The Internet of Things (IoT) is having a substantial impact on manufacturing. Online connectivity can give factories and plants an edge when it comes to efficiency and productivity and can allow manufacturing companies to outcompete their unconnected competitors.
Due to the inefficiencies that continue to persist in manufacturing, connectivity can help organisations develop their operations by elevating skills gaps and identifying new business opportunities.
Despite this, there are still relatively few factories using cyberspace to improve their operations, with cost often a sticking point for companies that are trying to save money in their quest to be as financially competitive as possible.
The costs of the system should however be offset against the savings that can be made. King's Hawaiian, the California bakers, were able to produce around 180,000 additional pounds of bread everyday by installing FactoryTalk, software which enables its users to track both historical and real time data related to performance. Through FactoryTalk's implementation, King's Hawaiian have been able to reduce maintenance costs and downtime.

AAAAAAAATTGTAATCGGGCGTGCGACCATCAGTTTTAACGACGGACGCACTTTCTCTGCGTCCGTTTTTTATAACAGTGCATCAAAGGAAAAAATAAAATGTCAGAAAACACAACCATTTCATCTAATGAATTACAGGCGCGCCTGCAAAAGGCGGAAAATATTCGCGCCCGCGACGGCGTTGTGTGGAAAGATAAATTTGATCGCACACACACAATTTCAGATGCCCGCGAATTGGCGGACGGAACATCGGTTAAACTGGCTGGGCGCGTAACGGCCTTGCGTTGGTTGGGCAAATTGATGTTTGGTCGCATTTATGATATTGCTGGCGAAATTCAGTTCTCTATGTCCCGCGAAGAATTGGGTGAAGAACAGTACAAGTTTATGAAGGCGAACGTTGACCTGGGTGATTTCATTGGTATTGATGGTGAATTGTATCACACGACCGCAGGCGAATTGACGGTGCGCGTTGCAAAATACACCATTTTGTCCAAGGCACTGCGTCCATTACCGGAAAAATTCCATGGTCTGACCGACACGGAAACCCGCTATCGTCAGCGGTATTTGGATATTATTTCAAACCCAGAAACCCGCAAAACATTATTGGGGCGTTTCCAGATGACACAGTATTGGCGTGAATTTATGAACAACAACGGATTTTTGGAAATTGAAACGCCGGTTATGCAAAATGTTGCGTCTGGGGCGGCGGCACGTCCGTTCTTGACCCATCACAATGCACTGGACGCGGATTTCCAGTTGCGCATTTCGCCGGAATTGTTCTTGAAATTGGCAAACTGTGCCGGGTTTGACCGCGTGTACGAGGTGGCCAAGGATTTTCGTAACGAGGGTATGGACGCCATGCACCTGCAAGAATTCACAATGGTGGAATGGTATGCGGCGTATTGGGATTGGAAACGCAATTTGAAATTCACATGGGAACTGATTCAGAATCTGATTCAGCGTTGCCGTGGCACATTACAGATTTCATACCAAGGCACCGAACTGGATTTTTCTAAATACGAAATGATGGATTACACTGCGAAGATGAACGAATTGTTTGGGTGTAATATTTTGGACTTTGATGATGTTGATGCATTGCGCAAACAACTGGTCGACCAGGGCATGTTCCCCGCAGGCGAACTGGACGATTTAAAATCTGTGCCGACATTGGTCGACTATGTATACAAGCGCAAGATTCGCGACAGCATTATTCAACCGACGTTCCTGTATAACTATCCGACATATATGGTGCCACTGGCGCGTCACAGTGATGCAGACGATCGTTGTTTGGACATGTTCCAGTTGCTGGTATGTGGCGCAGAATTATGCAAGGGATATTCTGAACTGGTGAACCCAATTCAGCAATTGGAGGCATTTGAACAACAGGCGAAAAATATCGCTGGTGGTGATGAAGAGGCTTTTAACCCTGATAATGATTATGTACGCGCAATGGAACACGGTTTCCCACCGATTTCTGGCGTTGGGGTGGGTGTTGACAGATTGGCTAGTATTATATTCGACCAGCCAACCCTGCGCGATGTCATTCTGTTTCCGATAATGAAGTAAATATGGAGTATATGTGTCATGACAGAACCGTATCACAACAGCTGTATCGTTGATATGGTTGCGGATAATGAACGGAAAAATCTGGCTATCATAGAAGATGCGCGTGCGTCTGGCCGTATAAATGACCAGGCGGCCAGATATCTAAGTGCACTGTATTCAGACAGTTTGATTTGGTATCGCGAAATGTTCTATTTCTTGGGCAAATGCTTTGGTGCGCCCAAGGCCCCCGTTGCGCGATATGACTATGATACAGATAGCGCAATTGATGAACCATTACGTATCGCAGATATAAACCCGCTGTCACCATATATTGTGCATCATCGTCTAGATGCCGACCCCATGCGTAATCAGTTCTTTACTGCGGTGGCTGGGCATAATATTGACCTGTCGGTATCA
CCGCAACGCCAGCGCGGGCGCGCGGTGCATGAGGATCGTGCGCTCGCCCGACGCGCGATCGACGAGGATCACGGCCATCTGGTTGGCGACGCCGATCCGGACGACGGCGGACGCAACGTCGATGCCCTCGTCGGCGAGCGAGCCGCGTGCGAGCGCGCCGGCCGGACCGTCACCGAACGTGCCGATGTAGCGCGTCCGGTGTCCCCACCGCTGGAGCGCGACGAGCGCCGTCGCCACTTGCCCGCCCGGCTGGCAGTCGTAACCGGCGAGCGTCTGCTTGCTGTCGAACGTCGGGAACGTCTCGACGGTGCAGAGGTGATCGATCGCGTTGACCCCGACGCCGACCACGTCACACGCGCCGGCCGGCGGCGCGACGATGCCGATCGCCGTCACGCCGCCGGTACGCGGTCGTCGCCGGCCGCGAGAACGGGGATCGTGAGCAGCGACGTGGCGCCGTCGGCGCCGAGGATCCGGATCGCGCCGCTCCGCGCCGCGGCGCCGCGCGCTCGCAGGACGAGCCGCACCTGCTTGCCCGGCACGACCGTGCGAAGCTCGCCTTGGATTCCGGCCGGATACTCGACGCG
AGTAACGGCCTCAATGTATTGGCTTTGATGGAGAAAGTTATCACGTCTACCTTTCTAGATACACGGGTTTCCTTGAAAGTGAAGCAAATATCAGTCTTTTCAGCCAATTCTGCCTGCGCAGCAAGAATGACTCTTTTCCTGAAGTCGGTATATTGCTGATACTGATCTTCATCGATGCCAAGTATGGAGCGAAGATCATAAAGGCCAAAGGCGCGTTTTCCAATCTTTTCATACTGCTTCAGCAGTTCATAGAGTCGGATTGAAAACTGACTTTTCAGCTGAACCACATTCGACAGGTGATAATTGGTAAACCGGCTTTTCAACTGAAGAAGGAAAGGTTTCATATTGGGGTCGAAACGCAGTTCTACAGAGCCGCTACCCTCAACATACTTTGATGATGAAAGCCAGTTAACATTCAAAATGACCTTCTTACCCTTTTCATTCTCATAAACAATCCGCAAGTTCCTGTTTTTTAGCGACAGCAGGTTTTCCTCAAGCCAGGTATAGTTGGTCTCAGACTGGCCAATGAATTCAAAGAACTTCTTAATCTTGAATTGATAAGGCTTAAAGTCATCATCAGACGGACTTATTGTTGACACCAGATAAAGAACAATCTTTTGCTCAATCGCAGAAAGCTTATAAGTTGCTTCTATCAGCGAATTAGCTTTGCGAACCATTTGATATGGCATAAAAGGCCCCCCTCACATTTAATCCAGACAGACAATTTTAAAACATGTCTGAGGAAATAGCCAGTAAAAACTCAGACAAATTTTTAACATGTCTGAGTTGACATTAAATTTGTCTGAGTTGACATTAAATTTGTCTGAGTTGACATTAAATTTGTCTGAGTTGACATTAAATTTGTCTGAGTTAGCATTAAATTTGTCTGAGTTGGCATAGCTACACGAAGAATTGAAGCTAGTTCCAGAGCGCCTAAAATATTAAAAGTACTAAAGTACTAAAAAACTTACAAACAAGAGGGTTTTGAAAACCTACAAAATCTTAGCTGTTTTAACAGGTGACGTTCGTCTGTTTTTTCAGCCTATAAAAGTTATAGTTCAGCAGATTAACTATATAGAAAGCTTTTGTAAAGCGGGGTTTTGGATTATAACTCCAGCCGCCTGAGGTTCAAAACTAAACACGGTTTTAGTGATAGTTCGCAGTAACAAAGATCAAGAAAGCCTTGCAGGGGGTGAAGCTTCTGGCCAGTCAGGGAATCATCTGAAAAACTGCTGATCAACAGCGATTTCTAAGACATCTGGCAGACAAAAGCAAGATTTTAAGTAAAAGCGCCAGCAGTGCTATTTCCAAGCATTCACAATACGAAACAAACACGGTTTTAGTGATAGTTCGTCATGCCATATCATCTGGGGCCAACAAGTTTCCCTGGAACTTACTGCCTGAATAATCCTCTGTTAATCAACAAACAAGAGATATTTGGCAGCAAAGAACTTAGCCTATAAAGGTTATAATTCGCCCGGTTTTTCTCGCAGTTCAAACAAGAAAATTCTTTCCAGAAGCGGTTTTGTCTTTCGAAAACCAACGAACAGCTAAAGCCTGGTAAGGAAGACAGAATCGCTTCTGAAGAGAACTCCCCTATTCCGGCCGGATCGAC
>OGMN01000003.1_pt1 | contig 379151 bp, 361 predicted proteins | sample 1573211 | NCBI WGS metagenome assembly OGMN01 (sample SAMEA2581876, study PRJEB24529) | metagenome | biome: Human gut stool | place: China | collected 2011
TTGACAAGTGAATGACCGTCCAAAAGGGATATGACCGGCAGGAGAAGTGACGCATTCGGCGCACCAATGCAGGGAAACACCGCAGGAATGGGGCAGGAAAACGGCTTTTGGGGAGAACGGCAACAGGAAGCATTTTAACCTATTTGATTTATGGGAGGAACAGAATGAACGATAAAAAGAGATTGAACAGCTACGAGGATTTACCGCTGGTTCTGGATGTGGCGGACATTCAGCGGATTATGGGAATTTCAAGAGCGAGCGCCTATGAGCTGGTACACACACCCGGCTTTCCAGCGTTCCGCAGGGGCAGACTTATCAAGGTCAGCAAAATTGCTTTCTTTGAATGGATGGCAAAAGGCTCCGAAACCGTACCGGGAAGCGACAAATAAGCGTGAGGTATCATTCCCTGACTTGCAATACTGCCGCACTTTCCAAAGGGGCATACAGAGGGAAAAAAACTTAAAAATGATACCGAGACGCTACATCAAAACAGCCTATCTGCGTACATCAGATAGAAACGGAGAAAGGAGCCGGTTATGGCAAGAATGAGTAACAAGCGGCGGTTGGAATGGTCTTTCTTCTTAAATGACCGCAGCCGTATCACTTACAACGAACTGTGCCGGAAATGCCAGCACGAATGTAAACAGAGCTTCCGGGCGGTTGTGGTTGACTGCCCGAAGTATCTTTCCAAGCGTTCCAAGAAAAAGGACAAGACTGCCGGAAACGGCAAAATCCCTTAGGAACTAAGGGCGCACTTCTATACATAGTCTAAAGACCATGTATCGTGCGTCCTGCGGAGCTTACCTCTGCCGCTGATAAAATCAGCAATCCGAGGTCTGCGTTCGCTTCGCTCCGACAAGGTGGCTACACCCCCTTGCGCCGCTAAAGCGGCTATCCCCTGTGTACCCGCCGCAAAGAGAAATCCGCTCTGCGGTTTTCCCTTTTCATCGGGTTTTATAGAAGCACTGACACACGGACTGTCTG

To add to this, there's considerable evidence which points to the fact that connected factories are safer factories. Problems can be identified more quickly and communication can occur far more effectively when an issue arises.
There are of course issues connected to 'smart' factories and plants. If you're online there's always the chance that your data could be attacked by cyber criminals and used against you further along the line. Everything should be backed up and secure and a factory should be aware of the dangers that can come with taking your factory online.
The benefits of smart manufacturing certainly outweigh the negatives. A system may cost a lot of money and it may put a factory at risk from cyber criminals, but through increased efficiency and health and safety, it's likely that tomorrow's most competitive factories and plants will utilise the IoT in some manner.